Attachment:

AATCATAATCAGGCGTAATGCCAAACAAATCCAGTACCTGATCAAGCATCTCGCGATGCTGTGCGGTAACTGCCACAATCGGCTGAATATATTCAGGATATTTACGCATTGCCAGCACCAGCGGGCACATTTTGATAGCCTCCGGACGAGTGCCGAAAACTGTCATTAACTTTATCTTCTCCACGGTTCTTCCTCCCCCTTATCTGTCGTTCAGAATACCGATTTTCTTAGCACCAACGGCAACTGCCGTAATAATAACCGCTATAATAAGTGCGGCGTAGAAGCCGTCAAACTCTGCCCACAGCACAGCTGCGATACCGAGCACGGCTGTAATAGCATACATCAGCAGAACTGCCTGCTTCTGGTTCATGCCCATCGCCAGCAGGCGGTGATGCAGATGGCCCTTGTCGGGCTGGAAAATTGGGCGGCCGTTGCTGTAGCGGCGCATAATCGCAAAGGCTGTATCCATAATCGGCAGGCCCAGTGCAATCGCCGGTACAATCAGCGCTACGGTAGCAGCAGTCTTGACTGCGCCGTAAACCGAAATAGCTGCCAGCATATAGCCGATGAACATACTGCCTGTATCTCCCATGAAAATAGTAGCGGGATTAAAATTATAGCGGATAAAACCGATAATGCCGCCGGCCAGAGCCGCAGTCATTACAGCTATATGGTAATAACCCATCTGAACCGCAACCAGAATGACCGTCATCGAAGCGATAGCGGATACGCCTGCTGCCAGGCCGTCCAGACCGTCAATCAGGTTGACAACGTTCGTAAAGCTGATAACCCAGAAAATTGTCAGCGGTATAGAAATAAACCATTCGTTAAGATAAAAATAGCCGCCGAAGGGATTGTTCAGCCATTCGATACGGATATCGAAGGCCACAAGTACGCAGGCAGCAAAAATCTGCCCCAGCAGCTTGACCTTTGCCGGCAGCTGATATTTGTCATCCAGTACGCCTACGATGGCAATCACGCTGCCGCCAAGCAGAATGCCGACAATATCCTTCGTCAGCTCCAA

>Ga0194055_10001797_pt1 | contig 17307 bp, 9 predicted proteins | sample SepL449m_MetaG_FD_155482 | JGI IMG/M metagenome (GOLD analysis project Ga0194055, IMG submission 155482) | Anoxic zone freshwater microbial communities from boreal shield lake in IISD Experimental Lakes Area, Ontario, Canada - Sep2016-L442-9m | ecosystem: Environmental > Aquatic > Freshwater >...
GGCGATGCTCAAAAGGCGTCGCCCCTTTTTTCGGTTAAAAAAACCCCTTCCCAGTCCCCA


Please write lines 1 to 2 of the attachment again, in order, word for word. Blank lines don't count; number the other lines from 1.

AATCATAATCAGGCGTAATGCCAAACAAATCCAGTACCTGATCAAGCATCTCGCGATGCTGTGCGGTAACTGCCACAATCGGCTGAATATATTCAGGATATTTACGCATTGCCAGCACCAGCGGGCACATTTTGATAGCCTCCGGACGAGTGCCGAAAACTGTCATTAACTTTATCTTCTCCACGGTTCTTCCTCCCCCTTATCTGTCGTTCAGAATACCGATTTTCTTAGCACCAACGGCAACTGCCGTAATAATAACCGCTATAATAAGTGCGGCGTAGAAGCCGTCAAACTCTGCCCACAGCACAGCTGCGATACCGAGCACGGCTGTAATAGCATACATCAGCAGAACTGCCTGCTTCTGGTTCATGCCCATCGCCAGCAGGCGGTGATGCAGATGGCCCTTGTCGGGCTGGAAAATTGGGCGGCCGTTGCTGTAGCGGCGCATAATCGCAAAGGCTGTATCCATAATCGGCAGGCCCAGTGCAATCGCCGGTACAATCAGCGCTACGGTAGCAGCAGTCTTGACTGCGCCGTAAACCGAAATAGCTGCCAGCATATAGCCGATGAACATACTGCCTGTATCTCCCATGAAAATAGTAGCGGGATTAAAATTATAGCGGATAAAACCGATAATGCCGCCGGCCAGAGCCGCAGTCATTACAGCTATATGGTAATAACCCATCTGAACCGCAACCAGAATGACCGTCATCGAAGCGATAGCGGATACGCCTGCTGCCAGGCCGTCCAGACCGTCAATCAGGTTGACAACGTTCGTAAAGCTGATAACCCAGAAAATTGTCAGCGGTATAGAAATAAACCATTCGTTAAGATAAAAATAGCCGCCGAAGGGATTGTTCAGCCATTCGATACGGATATCGAAGGCCACAAGTACGCAGGCAGCAAAAATCTGCCCCAGCAGCTTGACCTTTGCCGGCAGCTGATATTTGTCATCCAGTACGCCTACGATGGCAATCACGCTGCCGCCAAGCAGAATGCCGACAATATCCTTCGTCAGCTCCAA

>Ga0194055_10001797_pt1 | contig 17307 bp, 9 predicted proteins | sample SepL449m_MetaG_FD_155482 | JGI IMG/M metagenome (GOLD analysis project Ga0194055, IMG submission 155482) | Anoxic zone freshwater microbial communities from boreal shield lake in IISD Experimental Lakes Area, Ontario, Canada - Sep2016-L442-9m | ecosystem: Environmental > Aquatic > Freshwater >...